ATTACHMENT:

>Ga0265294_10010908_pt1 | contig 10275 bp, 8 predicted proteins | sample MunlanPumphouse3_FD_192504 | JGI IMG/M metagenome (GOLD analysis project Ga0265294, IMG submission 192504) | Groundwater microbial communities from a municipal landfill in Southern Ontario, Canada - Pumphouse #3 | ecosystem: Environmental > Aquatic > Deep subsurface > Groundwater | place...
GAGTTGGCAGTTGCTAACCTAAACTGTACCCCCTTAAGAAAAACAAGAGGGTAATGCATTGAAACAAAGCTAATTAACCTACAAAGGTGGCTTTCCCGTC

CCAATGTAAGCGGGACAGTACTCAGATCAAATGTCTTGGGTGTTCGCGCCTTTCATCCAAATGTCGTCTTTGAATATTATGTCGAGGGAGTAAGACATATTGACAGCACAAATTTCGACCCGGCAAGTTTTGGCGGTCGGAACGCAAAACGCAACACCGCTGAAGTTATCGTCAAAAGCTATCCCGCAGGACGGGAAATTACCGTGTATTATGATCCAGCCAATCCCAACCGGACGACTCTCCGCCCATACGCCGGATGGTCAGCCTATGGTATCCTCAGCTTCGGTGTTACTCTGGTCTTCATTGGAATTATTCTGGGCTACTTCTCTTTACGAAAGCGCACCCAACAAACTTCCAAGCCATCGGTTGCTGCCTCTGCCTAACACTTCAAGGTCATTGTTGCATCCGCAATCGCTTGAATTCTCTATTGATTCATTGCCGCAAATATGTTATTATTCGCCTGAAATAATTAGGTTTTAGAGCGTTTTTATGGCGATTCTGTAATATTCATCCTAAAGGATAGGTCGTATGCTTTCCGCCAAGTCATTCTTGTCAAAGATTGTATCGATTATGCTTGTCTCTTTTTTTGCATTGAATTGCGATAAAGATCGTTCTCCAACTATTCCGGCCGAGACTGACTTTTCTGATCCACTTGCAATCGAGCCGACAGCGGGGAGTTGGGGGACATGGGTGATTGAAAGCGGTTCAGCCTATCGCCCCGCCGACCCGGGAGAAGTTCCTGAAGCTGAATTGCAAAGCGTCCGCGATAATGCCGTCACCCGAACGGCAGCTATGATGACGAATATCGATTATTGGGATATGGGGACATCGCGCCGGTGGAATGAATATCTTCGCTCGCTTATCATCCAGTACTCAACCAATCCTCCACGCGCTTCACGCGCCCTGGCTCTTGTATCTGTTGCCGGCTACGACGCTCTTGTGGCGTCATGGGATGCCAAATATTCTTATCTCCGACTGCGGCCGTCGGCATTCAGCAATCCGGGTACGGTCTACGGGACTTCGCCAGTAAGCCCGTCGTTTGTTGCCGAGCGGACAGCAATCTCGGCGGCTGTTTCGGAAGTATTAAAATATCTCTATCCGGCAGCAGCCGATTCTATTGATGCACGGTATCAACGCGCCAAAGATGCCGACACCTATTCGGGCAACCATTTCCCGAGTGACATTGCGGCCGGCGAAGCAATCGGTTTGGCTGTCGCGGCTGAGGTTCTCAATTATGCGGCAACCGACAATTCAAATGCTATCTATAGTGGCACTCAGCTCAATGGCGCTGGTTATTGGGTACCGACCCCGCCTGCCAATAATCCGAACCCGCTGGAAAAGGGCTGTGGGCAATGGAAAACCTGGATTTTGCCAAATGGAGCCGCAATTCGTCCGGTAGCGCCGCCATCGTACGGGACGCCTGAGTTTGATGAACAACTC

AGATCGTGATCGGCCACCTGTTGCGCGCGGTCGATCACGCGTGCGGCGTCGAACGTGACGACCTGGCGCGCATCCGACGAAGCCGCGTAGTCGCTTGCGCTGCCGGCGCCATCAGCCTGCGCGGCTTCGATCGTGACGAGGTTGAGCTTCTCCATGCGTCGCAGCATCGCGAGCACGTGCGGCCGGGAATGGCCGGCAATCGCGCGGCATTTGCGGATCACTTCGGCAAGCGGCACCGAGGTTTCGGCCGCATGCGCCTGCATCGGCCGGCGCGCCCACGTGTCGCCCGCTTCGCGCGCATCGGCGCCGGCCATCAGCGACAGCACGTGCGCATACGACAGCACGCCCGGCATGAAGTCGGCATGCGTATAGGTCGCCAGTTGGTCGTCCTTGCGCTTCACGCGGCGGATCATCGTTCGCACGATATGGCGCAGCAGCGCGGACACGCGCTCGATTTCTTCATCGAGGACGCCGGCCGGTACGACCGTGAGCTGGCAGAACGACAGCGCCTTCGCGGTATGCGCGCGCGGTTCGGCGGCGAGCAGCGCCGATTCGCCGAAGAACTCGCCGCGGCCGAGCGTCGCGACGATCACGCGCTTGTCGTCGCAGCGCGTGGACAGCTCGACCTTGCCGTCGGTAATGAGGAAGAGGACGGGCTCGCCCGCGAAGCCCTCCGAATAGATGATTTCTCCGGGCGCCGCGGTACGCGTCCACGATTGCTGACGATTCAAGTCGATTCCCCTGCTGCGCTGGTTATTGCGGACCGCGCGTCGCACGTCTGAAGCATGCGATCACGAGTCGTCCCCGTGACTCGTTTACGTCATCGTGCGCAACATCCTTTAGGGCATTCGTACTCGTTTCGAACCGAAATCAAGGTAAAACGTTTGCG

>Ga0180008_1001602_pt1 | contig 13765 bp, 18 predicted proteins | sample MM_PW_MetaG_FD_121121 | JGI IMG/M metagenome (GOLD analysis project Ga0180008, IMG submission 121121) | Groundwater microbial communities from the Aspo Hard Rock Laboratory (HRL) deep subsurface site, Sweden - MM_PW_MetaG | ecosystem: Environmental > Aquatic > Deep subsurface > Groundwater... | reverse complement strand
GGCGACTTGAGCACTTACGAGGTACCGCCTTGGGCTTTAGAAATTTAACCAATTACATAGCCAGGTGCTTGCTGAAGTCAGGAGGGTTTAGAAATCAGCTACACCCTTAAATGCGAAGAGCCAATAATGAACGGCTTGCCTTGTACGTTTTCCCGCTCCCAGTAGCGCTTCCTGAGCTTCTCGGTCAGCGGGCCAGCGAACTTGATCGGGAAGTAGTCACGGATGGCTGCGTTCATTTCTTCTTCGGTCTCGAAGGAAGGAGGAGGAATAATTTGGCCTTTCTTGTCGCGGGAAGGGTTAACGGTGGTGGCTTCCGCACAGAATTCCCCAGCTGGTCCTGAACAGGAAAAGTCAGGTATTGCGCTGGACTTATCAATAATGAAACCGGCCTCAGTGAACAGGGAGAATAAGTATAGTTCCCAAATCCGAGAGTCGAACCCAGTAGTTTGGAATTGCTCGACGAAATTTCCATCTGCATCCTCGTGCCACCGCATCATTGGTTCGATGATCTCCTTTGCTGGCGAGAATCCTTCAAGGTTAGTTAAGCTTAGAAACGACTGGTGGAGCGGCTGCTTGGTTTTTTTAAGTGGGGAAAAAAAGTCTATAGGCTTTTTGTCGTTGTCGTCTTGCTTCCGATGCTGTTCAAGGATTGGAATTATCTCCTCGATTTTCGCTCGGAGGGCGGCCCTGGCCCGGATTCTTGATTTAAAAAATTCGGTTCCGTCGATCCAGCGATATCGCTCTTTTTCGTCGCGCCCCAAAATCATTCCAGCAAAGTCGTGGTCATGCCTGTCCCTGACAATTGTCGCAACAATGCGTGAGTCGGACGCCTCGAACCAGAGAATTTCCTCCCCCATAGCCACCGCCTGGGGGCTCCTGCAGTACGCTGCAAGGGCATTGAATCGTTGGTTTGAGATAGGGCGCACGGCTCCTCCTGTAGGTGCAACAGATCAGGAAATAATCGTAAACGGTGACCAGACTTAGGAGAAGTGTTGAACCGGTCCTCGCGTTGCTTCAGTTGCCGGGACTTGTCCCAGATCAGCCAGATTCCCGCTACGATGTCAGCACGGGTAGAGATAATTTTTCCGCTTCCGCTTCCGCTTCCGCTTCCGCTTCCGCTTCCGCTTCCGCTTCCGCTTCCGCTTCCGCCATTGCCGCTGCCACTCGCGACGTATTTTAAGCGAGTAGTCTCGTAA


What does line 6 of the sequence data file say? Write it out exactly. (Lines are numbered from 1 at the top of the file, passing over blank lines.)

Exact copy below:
GGCGACTTGAGCACTTACGAGGTACCGCCTTGGGCTTTAGAAATTTAACCAATTACATAGCCAGGTGCTTGCTGAAGTCAGGAGGGTTTAGAAATCAGCTACACCCTTAAATGCGAAGAGCCAATAATGAACGGCTTGCCTTGTACGTTTTCCCGCTCCCAGTAGCGCTTCCTGAGCTTCTCGGTCAGCGGGCCAGCGAACTTGATCGGGAAGTAGTCACGGATGGCTGCGTTCATTTCTTCTTCGGTCTCGAAGGAAGGAGGAGGAATAATTTGGCCTTTCTTGTCGCGGGAAGGGTTAACGGTGGTGGCTTCCGCACAGAATTCCCCAGCTGGTCCTGAACAGGAAAAGTCAGGTATTGCGCTGGACTTATCAATAATGAAACCGGCCTCAGTGAACAGGGAGAATAAGTATAGTTCCCAAATCCGAGAGTCGAACCCAGTAGTTTGGAATTGCTCGACGAAATTTCCATCTGCATCCTCGTGCCACCGCATCATTGGTTCGATGATCTCCTTTGCTGGCGAGAATCCTTCAAGGTTAGTTAAGCTTAGAAACGACTGGTGGAGCGGCTGCTTGGTTTTTTTAAGTGGGGAAAAAAAGTCTATAGGCTTTTTGTCGTTGTCGTCTTGCTTCCGATGCTGTTCAAGGATTGGAATTATCTCCTCGATTTTCGCTCGGAGGGCGGCCCTGGCCCGGATTCTTGATTTAAAAAATTCGGTTCCGTCGATCCAGCGATATCGCTCTTTTTCGTCGCGCCCCAAAATCATTCCAGCAAAGTCGTGGTCATGCCTGTCCCTGACAATTGTCGCAACAATGCGTGAGTCGGACGCCTCGAACCAGAGAATTTCCTCCCCCATAGCCACCGCCTGGGGGCTCCTGCAGTACGCTGCAAGGGCATTGAATCGTTGGTTTGAGATAGGGCGCACGGCTCCTCCTGTAGGTGCAACAGATCAGGAAATAATCGTAAACGGTGACCAGACTTAGGAGAAGTGTTGAACCGGTCCTCGCGTTGCTTCAGTTGCCGGGACTTGTCCCAGATCAGCCAGATTCCCGCTACGATGTCAGCACGGGTAGAGATAATTTTTCCGCTTCCGCTTCCGCTTCCGCTTCCGCTTCCGCTTCCGCTTCCGCTTCCGCTTCCGCTTCCGCCATTGCCGCTGCCACTCGCGACGTATTTTAAGCGAGTAGTCTCGTAA